The famous ruby stars have not always crowned the five Kremlin towers. Initially, the towers were topped with golden two-headed eagles — the symbol of czarist Russia.
After the October Revolution, the question arose as to what to do with the eagles. It was resolved only in the 1930-s: the imperial symbols were to be replaced by Soviet ones — pentacle stars. The five points of the stars represented five continents that were supposed to be united by Communist ideas.
Many people don’t realize that the ruby glass stars that we see today are quite different from their first versions. The original stars were made of bronze and stainless steel and decorated with Ural precious stones each set in gold-plated silver. It took 250 best Russian jewelers and six weeks of work to make the emblems.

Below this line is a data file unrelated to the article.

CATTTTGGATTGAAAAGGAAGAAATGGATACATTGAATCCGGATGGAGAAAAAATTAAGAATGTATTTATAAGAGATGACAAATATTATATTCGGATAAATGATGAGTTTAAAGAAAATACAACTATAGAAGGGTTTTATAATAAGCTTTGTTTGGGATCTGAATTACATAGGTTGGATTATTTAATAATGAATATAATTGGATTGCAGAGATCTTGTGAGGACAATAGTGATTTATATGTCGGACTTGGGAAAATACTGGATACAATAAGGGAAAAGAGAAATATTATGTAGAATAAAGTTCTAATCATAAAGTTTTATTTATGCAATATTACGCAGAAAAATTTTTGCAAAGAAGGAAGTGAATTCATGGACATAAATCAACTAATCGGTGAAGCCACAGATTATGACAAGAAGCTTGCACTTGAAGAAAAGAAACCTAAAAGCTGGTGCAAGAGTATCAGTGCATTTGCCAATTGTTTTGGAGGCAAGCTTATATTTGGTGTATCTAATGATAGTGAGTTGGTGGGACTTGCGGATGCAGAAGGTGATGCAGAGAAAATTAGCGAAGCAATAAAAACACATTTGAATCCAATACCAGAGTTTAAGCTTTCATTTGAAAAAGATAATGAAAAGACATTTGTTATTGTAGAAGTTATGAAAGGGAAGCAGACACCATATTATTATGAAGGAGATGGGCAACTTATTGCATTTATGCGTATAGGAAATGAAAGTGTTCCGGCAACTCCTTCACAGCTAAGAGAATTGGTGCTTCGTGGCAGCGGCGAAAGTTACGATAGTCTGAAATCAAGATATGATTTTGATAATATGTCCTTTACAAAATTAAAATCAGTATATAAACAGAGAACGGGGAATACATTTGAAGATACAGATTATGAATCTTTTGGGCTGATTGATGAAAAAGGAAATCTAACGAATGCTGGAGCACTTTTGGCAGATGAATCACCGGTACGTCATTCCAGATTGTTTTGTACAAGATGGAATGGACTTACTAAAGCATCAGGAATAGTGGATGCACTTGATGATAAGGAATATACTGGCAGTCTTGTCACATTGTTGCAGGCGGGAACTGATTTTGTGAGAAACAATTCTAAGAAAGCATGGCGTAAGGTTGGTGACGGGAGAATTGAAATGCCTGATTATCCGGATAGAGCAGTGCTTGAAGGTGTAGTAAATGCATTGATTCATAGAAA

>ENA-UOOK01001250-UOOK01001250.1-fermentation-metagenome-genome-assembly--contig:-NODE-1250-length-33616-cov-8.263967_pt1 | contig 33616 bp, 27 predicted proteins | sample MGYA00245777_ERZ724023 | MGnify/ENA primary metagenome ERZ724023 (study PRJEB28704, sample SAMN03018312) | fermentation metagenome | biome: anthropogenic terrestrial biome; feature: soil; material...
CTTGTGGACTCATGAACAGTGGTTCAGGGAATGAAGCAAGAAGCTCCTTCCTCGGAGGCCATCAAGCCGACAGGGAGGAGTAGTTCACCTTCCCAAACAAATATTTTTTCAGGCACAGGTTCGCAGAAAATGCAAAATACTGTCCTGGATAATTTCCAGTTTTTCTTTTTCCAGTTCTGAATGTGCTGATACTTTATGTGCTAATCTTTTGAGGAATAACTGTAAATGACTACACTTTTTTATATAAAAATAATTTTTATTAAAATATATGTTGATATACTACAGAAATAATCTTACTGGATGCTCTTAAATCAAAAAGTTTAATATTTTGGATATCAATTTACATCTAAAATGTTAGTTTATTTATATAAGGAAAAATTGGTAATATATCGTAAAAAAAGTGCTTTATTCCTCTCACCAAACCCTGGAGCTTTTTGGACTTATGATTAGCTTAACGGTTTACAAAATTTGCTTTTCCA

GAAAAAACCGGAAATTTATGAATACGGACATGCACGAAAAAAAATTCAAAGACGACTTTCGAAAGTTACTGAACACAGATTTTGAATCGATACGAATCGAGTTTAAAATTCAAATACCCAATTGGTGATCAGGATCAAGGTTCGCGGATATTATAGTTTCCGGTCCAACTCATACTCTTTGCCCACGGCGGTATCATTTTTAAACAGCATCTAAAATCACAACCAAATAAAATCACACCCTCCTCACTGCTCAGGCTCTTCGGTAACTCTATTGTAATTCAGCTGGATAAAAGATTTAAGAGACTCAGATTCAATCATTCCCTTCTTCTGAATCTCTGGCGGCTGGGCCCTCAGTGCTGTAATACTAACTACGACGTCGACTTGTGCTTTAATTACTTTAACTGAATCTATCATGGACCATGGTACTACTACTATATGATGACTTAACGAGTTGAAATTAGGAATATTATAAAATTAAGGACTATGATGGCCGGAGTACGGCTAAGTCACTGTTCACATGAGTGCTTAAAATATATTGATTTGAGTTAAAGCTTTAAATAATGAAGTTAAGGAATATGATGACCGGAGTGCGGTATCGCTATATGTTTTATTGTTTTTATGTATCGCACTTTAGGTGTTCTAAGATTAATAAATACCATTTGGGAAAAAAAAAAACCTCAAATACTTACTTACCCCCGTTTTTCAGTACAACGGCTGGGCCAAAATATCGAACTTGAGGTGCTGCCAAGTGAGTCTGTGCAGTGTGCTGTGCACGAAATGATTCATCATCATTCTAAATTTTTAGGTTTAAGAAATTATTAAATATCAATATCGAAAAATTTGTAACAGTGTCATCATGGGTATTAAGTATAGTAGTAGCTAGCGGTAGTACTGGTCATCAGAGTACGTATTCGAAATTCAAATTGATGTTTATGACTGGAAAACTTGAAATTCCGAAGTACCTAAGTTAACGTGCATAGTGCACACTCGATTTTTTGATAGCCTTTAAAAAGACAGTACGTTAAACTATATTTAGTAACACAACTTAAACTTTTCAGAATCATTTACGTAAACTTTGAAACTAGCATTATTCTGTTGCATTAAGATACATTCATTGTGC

Unfortunately, these original stars lasted only 1.5 years: the stones lost its luster and, besides, the stars did not fit well into the Kremlin complex — they looked too big against the structure.
The new ruby stars were thought to the finest detail. Ensuring they always look perfectly red and bright and withstand all weather conditions was a challenging task. There was a lot of technology involved in the stars’ creation and to this day they require a lot of maintenance.
There have been a lot of talk about what to do with the Soviet symbols and whether they should be removed. The Russian Orthodox Church seems especially keen on taking them down and replacing with the eagles again. So, if you want to see the five legendary symbols before they are gone, you’d better hurry up!